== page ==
‘To All The Boys: Always & Forever’ isn’t perfect, but it didn’t need to be

| Senior Cadenza Editor

Note: This is not a spoiler-free article. If you read this article, you will encounter spoilers about the movie.

It was always going to be difficult to wrap up Netflix’s rom-com movie series, “To All The Boys.” The movies, based on the book series by Jenny Han, center around high schooler Lara Jean Covey and her boyfriend Peter Kavinsky. The first film gained fame for its fun cheesiness (and that it starred Noah Centineo during his big break didn’t hurt). The second, which I reviewed last year, was similarly cheesy but less fun. But here’s the thing about high school—it doesn’t last forever.

That’s the central issue at the heart of the series’ third and final installment: “To All The Boys: Always & Forever.” Peter has been offered a lacrosse scholarship to Stanford University, and he can’t say no. Lara Jean has a picture-perfect life planned out for them: they’ll go to college together and stay together for the rest of their lives. There was a montage. It was cute. But disaster strikes when she doesn’t get in, and it’s only made worse when she visits New York University and falls in love. 

I wasn’t expecting to like this movie. I’ll get that out here right away. I wasn’t the biggest fan of the second movie, and my attitude toward rom-coms has changed a lot in the last year—and not for the better. 

[More from Isabella Neubauer: As some episodes adopt weekly episode release patterns, it’s not as bad as you think]

“Always & Forever” wasn’t perfect. It couldn’t be; it’s a cheesy Netflix rom-com about high schoolers. But it felt a lot more genuine than the second installment, and I connected with it a lot more. Maybe that’s just because I remember going through some of what Lara Jean went through—making plans for a perfect life and seeing it all fall through. Not getting into my top school, or my second choice, but still finding the one that was right for me. But I think it was more than that.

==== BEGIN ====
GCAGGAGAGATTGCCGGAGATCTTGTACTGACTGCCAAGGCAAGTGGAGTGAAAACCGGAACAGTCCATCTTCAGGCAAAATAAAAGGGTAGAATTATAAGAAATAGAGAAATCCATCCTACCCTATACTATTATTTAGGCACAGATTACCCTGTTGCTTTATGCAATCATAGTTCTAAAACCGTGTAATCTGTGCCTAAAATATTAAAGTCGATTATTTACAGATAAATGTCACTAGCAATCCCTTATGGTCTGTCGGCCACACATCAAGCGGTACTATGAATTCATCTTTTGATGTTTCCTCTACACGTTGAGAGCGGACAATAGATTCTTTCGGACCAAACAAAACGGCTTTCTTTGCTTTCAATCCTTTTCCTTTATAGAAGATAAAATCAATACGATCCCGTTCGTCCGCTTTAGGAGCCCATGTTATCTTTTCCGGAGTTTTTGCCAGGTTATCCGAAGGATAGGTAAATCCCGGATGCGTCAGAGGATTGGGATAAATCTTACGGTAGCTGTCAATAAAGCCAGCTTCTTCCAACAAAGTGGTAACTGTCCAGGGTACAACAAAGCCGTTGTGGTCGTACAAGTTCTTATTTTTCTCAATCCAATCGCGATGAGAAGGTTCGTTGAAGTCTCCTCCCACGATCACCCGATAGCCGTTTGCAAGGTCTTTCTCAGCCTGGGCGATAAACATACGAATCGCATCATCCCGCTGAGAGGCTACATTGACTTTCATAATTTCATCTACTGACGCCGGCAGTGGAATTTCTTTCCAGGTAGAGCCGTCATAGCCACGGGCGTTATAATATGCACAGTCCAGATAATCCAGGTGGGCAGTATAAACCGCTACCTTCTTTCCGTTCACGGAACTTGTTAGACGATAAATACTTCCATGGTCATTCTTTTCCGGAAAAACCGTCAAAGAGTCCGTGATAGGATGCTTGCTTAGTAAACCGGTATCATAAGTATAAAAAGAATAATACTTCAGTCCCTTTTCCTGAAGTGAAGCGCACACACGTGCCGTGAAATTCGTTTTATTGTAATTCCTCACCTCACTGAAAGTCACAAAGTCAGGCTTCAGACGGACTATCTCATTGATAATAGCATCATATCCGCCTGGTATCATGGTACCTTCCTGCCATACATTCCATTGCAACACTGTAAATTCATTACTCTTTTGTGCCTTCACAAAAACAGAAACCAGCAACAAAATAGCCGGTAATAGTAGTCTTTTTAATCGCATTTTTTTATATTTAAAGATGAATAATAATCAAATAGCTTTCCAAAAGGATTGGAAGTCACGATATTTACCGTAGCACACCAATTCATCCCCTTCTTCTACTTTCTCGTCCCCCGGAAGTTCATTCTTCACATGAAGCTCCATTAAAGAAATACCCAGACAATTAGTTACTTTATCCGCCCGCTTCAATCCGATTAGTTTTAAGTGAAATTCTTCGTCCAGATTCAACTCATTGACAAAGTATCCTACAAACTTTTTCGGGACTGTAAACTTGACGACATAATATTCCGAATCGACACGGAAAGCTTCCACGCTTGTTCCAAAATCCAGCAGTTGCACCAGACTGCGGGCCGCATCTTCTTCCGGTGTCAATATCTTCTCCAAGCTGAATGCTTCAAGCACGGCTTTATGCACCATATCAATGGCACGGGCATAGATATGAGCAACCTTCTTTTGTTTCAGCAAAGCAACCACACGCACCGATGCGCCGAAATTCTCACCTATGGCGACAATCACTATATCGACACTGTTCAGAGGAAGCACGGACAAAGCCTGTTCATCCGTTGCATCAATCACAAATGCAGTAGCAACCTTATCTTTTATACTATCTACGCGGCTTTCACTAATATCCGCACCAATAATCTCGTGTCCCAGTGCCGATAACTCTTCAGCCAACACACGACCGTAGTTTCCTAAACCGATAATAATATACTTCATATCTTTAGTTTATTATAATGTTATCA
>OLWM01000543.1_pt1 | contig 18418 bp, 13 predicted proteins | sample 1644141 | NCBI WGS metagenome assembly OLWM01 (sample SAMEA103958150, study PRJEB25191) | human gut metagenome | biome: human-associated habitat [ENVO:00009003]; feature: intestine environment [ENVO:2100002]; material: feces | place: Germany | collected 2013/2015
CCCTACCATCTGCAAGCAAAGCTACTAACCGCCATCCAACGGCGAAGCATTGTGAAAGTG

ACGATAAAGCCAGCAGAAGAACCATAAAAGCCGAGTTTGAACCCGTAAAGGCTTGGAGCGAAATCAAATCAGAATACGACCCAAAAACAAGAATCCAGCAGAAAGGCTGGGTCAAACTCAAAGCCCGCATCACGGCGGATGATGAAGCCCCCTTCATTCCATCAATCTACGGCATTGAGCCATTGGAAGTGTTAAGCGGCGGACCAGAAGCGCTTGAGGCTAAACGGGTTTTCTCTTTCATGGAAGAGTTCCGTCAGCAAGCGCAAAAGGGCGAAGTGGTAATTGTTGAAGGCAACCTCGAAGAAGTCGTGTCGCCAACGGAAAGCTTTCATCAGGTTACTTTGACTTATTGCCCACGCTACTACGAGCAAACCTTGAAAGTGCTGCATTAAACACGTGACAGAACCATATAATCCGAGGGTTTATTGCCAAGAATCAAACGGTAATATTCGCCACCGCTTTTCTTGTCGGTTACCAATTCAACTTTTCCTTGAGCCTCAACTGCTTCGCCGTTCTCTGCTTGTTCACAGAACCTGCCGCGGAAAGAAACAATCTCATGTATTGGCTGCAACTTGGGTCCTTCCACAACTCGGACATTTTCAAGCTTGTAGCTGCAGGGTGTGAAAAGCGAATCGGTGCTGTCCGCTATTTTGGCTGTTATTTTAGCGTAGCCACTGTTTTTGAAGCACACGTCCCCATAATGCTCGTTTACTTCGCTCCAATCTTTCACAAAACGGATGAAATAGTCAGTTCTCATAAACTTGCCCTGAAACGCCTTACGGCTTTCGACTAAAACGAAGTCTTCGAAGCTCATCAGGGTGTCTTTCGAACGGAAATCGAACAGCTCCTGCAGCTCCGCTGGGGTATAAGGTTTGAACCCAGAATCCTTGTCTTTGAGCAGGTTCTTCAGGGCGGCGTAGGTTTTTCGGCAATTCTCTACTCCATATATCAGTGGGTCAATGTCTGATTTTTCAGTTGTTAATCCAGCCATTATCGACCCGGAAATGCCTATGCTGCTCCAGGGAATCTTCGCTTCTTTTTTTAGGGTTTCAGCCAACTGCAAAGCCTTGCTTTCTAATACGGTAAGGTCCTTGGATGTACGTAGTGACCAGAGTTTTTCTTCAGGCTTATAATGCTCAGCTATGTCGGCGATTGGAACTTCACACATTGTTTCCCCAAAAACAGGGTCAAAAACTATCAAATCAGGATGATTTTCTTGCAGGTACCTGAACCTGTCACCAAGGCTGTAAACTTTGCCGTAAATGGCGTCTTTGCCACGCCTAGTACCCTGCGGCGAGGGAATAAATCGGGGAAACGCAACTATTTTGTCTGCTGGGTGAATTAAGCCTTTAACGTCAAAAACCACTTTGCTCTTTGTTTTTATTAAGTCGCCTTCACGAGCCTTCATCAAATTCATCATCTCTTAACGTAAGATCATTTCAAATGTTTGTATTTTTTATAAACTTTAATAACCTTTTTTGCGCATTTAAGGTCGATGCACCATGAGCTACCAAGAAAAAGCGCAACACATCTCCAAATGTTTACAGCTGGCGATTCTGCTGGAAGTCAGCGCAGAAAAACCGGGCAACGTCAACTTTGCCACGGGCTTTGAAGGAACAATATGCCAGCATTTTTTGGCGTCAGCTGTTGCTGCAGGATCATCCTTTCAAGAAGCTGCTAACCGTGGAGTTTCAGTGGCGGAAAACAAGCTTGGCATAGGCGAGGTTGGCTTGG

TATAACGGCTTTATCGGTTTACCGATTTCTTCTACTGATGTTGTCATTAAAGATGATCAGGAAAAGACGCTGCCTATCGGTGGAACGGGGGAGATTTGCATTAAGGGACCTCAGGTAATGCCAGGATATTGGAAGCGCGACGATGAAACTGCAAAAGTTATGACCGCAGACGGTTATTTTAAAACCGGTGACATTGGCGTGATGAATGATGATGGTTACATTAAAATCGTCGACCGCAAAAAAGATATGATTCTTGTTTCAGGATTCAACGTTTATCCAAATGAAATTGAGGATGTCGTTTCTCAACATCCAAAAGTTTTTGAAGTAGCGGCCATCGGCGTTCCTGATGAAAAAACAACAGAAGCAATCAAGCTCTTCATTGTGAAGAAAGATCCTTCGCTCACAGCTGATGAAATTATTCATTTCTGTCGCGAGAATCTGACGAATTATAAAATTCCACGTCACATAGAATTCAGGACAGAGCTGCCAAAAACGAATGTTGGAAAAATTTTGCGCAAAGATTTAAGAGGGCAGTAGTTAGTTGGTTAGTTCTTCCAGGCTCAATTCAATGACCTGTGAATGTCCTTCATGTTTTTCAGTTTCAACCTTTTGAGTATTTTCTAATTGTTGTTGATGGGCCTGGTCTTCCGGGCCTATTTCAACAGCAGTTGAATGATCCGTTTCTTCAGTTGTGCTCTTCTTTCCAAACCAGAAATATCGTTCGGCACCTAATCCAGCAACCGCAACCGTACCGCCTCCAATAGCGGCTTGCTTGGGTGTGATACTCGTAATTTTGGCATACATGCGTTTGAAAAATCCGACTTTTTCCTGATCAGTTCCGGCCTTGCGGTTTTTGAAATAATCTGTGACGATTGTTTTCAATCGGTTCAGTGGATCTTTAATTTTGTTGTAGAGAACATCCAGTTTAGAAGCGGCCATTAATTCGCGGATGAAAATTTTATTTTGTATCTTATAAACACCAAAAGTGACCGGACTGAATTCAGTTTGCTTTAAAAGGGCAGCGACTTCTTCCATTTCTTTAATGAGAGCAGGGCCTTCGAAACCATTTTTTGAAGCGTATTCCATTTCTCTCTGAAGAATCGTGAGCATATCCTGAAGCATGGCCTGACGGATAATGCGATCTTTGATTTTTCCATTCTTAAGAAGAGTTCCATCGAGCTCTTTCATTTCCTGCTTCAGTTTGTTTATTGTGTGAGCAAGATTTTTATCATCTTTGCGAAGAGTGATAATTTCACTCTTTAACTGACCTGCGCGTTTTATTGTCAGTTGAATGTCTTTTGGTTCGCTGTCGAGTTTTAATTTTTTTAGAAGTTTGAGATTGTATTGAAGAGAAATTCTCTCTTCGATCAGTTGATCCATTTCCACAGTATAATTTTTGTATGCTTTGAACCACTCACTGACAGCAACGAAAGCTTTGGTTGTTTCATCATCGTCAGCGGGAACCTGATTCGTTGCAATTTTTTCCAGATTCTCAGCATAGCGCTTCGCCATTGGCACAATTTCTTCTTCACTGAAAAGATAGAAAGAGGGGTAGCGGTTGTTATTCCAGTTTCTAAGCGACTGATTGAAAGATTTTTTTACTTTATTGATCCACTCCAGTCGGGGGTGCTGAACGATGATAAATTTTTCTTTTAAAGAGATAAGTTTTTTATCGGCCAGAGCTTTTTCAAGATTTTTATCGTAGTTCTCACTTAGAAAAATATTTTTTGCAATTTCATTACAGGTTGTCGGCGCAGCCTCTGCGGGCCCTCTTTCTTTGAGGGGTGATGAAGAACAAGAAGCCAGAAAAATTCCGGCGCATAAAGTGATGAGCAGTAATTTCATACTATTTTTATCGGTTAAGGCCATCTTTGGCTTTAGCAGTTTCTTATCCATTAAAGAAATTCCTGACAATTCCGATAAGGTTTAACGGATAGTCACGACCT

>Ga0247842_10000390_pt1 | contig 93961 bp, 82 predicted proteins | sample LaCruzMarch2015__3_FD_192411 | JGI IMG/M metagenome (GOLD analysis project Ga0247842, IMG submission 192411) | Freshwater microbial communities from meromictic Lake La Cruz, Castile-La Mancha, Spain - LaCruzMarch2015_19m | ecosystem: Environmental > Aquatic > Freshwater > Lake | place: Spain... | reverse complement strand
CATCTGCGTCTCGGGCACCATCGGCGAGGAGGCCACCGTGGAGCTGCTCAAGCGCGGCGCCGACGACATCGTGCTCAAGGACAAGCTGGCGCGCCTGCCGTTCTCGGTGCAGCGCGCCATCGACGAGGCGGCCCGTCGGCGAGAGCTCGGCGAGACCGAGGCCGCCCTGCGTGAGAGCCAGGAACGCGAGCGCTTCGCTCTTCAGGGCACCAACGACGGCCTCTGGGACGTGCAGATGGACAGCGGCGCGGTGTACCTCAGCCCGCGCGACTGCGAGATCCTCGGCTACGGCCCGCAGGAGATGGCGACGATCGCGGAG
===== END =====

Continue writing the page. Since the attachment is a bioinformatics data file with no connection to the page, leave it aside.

This movie was about Lara Jean learning to live in the moment. She’s still not there by the movie’s end, hence the title, but that’s okay. She stepped outside the box, both on her family vacation to Seoul and the school trip to New York City. She watched her movie montage break apart and didn’t let it break her.

I wasn’t thrilled with the ending. There were a lot of things I wasn’t thrilled with, actually, from the way Lara Jean had been building her life around a boy to the way nearly half of the movie felt like watching someone else go through a breakup. But enough of the movie was good that I’m not even mad about it. Kitty’s online boyfriend was cute. Lara Jean’s dad’s wedding was sweet. I loved that Chris and Gen made up. The scene on the train with the pink couch made me nostalgic for the beginning of my college career. I don’t remember any previous plotline about Peter and his dad (perhaps it was simply too forgettable), but the resolution was nice even if its presence was confusing. The plotpoint gave Peter a life outside of Lara Jean and high school, which, especially after a movie series largely about Lara Jean’s family, I was grateful for.

Did I wish Lara Jean and Peter had stayed broken up? Maybe. But hey, maybe we need a little bit of hope. It is a movie, after all. Nobody knows what the future looks like right now. I guarantee the actual class of 2021 won’t have huge parties or an unmasked graduation ceremony like Lara Jean’s fictional class of 2021 did. But in a time where we can’t possibly know what’s next, it’s nice to think it could be always and forever—not only between Lara Jean and Peter, but with all of the movie’s relationships, romantic and otherwise, and maybe our own too.


Other recent Cadenza stories:

StudLife Wrapped: A year in music for our staff

‘Horny, young, and pretty’: Rob Apollo releases documentary celebrating his album “Whore”

Thyrsus adapts to COVID-19 with radio plays, play-reading group

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